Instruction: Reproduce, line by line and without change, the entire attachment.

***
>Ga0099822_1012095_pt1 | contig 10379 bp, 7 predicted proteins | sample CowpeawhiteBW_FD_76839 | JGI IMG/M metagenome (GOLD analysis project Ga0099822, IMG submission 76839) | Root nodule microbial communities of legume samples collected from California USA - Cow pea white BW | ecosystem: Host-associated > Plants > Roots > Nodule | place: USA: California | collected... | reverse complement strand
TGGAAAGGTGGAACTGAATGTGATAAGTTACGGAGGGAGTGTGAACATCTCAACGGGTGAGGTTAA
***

>Ga0099822_1012095_pt1 | contig 10379 bp, 7 predicted proteins | sample CowpeawhiteBW_FD_76839 | JGI IMG/M metagenome (GOLD analysis project Ga0099822, IMG submission 76839) | Root nodule microbial communities of legume samples collected from California USA - Cow pea white BW | ecosystem: Host-associated > Plants > Roots > Nodule | place: USA: California | collected... | reverse complement strand
TGGAAAGGTGGAACTGAATGTGATAAGTTACGGAGGGAGTGTGAACATCTCAACGGGTGAGGTTAA